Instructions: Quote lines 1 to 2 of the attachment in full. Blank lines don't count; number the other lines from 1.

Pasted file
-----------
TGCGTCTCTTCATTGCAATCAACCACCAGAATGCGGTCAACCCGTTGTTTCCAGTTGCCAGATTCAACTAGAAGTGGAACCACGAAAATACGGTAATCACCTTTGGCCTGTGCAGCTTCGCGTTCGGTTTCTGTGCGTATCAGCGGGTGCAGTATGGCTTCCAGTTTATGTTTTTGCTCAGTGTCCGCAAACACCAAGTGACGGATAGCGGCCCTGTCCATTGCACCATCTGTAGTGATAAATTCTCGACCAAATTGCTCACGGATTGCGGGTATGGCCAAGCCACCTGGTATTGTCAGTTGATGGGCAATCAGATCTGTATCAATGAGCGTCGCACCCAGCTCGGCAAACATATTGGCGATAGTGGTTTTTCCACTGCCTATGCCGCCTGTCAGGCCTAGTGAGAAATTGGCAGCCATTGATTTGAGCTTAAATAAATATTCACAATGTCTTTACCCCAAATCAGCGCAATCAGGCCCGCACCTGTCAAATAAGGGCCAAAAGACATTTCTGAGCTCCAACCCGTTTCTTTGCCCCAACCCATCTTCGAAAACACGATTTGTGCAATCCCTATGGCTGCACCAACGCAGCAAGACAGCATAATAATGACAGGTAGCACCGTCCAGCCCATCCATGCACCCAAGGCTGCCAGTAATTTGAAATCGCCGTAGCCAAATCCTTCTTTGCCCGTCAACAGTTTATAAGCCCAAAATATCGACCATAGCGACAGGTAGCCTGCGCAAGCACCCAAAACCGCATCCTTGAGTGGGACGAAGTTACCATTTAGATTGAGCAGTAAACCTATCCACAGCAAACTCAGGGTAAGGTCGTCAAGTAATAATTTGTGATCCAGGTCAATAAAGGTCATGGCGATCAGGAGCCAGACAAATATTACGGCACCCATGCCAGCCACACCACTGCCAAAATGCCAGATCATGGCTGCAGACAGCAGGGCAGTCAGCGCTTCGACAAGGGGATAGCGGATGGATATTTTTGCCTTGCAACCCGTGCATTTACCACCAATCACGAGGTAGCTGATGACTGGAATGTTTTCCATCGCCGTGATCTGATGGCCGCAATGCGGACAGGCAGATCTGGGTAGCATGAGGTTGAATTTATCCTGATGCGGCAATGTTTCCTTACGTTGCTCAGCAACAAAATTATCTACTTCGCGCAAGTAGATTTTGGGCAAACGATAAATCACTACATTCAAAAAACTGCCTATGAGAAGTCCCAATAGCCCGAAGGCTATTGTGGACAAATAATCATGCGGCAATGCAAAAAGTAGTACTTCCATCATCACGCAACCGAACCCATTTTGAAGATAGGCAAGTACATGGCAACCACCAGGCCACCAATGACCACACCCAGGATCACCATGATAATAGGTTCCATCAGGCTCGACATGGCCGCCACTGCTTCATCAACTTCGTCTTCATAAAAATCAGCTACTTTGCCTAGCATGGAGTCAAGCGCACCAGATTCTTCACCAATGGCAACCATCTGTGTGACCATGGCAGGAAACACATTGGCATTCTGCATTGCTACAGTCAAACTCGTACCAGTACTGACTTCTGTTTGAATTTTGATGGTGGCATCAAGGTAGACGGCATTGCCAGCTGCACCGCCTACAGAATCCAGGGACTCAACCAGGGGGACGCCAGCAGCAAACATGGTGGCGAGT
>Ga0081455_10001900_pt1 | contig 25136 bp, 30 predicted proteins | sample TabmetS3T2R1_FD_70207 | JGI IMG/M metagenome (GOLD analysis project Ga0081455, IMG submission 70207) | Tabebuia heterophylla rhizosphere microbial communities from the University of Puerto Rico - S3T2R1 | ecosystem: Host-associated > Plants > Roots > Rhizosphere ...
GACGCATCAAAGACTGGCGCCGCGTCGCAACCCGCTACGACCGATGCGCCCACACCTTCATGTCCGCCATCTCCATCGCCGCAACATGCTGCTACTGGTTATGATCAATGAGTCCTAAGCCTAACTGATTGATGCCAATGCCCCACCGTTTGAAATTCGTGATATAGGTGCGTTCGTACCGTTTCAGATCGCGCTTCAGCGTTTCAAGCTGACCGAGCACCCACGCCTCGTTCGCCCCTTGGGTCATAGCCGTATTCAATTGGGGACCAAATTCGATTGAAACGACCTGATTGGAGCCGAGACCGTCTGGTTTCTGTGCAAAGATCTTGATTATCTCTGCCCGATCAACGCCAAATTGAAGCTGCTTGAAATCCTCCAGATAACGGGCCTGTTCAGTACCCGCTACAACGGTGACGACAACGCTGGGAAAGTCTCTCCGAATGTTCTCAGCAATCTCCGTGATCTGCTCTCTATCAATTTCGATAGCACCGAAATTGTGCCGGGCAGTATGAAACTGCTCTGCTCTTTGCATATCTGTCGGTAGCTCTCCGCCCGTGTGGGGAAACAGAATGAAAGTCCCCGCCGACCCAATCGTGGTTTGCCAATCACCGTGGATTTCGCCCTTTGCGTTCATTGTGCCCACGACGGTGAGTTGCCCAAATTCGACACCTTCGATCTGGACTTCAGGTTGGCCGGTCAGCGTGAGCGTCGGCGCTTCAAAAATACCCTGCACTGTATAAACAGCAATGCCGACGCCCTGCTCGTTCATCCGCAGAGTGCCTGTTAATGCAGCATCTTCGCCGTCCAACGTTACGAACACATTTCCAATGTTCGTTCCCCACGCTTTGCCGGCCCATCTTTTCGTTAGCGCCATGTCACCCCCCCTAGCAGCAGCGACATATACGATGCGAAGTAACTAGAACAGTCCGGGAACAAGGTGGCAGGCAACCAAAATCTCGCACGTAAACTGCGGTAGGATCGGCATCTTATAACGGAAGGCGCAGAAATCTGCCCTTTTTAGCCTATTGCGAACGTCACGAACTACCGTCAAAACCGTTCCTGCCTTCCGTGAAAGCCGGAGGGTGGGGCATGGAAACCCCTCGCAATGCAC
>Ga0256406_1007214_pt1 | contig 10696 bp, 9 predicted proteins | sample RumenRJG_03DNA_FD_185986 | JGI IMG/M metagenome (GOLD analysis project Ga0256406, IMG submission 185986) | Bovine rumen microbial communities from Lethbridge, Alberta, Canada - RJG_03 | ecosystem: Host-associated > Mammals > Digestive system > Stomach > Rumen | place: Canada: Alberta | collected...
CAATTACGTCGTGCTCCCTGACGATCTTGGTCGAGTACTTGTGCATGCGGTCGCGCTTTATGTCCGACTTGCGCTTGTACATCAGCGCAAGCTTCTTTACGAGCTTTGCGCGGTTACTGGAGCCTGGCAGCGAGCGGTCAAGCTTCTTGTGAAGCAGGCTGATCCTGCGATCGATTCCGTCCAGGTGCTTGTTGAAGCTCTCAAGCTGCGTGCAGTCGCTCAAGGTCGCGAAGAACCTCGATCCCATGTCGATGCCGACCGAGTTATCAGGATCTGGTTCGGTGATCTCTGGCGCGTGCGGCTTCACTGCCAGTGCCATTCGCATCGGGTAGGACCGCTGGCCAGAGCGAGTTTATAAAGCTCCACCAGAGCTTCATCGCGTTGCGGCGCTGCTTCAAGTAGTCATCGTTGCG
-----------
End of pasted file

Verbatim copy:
TGCGTCTCTTCATTGCAATCAACCACCAGAATGCGGTCAACCCGTTGTTTCCAGTTGCCAGATTCAACTAGAAGTGGAACCACGAAAATACGGTAATCACCTTTGGCCTGTGCAGCTTCGCGTTCGGTTTCTGTGCGTATCAGCGGGTGCAGTATGGCTTCCAGTTTATGTTTTTGCTCAGTGTCCGCAAACACCAAGTGACGGATAGCGGCCCTGTCCATTGCACCATCTGTAGTGATAAATTCTCGACCAAATTGCTCACGGATTGCGGGTATGGCCAAGCCACCTGGTATTGTCAGTTGATGGGCAATCAGATCTGTATCAATGAGCGTCGCACCCAGCTCGGCAAACATATTGGCGATAGTGGTTTTTCCACTGCCTATGCCGCCTGTCAGGCCTAGTGAGAAATTGGCAGCCATTGATTTGAGCTTAAATAAATATTCACAATGTCTTTACCCCAAATCAGCGCAATCAGGCCCGCACCTGTCAAATAAGGGCCAAAAGACATTTCTGAGCTCCAACCCGTTTCTTTGCCCCAACCCATCTTCGAAAACACGATTTGTGCAATCCCTATGGCTGCACCAACGCAGCAAGACAGCATAATAATGACAGGTAGCACCGTCCAGCCCATCCATGCACCCAAGGCTGCCAGTAATTTGAAATCGCCGTAGCCAAATCCTTCTTTGCCCGTCAACAGTTTATAAGCCCAAAATATCGACCATAGCGACAGGTAGCCTGCGCAAGCACCCAAAACCGCATCCTTGAGTGGGACGAAGTTACCATTTAGATTGAGCAGTAAACCTATCCACAGCAAACTCAGGGTAAGGTCGTCAAGTAATAATTTGTGATCCAGGTCAATAAAGGTCATGGCGATCAGGAGCCAGACAAATATTACGGCACCCATGCCAGCCACACCACTGCCAAAATGCCAGATCATGGCTGCAGACAGCAGGGCAGTCAGCGCTTCGACAAGGGGATAGCGGATGGATATTTTTGCCTTGCAACCCGTGCATTTACCACCAATCACGAGGTAGCTGATGACTGGAATGTTTTCCATCGCCGTGATCTGATGGCCGCAATGCGGACAGGCAGATCTGGGTAGCATGAGGTTGAATTTATCCTGATGCGGCAATGTTTCCTTACGTTGCTCAGCAACAAAATTATCTACTTCGCGCAAGTAGATTTTGGGCAAACGATAAATCACTACATTCAAAAAACTGCCTATGAGAAGTCCCAATAGCCCGAAGGCTATTGTGGACAAATAATCATGCGGCAATGCAAAAAGTAGTACTTCCATCATCACGCAACCGAACCCATTTTGAAGATAGGCAAGTACATGGCAACCACCAGGCCACCAATGACCACACCCAGGATCACCATGATAATAGGTTCCATCAGGCTCGACATGGCCGCCACTGCTTCATCAACTTCGTCTTCATAAAAATCAGCTACTTTGCCTAGCATGGAGTCAAGCGCACCAGATTCTTCACCAATGGCAACCATCTGTGTGACCATGGCAGGAAACACATTGGCATTCTGCATTGCTACAGTCAAACTCGTACCAGTACTGACTTCTGTTTGAATTTTGATGGTGGCATCAAGGTAGACGGCATTGCCAGCTGCACCGCCTACAGAATCCAGGGACTCAACCAGGGGGACGCCAGCAGCAAACATGGTGGCGAGT
>Ga0081455_10001900_pt1 | contig 25136 bp, 30 predicted proteins | sample TabmetS3T2R1_FD_70207 | JGI IMG/M metagenome (GOLD analysis project Ga0081455, IMG submission 70207) | Tabebuia heterophylla rhizosphere microbial communities from the University of Puerto Rico - S3T2R1 | ecosystem: Host-associated > Plants > Roots > Rhizosphere ...